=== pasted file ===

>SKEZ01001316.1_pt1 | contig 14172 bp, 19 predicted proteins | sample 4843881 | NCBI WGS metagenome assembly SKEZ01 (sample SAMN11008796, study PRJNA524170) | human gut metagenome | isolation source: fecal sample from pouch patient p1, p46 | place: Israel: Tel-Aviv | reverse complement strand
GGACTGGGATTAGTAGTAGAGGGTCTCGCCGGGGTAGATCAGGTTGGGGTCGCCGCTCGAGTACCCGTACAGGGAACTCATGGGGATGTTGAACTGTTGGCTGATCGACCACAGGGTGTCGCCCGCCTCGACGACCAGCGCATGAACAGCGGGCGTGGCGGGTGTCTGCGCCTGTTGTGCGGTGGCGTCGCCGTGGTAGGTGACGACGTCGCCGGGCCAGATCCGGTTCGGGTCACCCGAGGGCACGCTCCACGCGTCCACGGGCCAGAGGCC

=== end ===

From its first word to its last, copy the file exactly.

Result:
>SKEZ01001316.1_pt1 | contig 14172 bp, 19 predicted proteins | sample 4843881 | NCBI WGS metagenome assembly SKEZ01 (sample SAMN11008796, study PRJNA524170) | human gut metagenome | isolation source: fecal sample from pouch patient p1, p46 | place: Israel: Tel-Aviv | reverse complement strand
GGACTGGGATTAGTAGTAGAGGGTCTCGCCGGGGTAGATCAGGTTGGGGTCGCCGCTCGAGTACCCGTACAGGGAACTCATGGGGATGTTGAACTGTTGGCTGATCGACCACAGGGTGTCGCCCGCCTCGACGACCAGCGCATGAACAGCGGGCGTGGCGGGTGTCTGCGCCTGTTGTGCGGTGGCGTCGCCGTGGTAGGTGACGACGTCGCCGGGCCAGATCCGGTTCGGGTCACCCGAGGGCACGCTCCACGCGTCCACGGGCCAGAGGCC